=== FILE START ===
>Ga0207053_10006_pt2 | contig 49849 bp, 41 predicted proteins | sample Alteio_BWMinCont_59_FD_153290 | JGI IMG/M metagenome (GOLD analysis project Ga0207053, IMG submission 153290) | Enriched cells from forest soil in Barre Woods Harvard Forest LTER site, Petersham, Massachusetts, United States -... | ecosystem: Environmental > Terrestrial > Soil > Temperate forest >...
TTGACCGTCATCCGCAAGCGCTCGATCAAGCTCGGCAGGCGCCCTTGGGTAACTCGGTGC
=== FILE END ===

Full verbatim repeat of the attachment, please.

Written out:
>Ga0207053_10006_pt2 | contig 49849 bp, 41 predicted proteins | sample Alteio_BWMinCont_59_FD_153290 | JGI IMG/M metagenome (GOLD analysis project Ga0207053, IMG submission 153290) | Enriched cells from forest soil in Barre Woods Harvard Forest LTER site, Petersham, Massachusetts, United States -... | ecosystem: Environmental > Terrestrial > Soil > Temperate forest >...
TTGACCGTCATCCGCAAGCGCTCGATCAAGCTCGGCAGGCGCCCTTGGGTAACTCGGTGC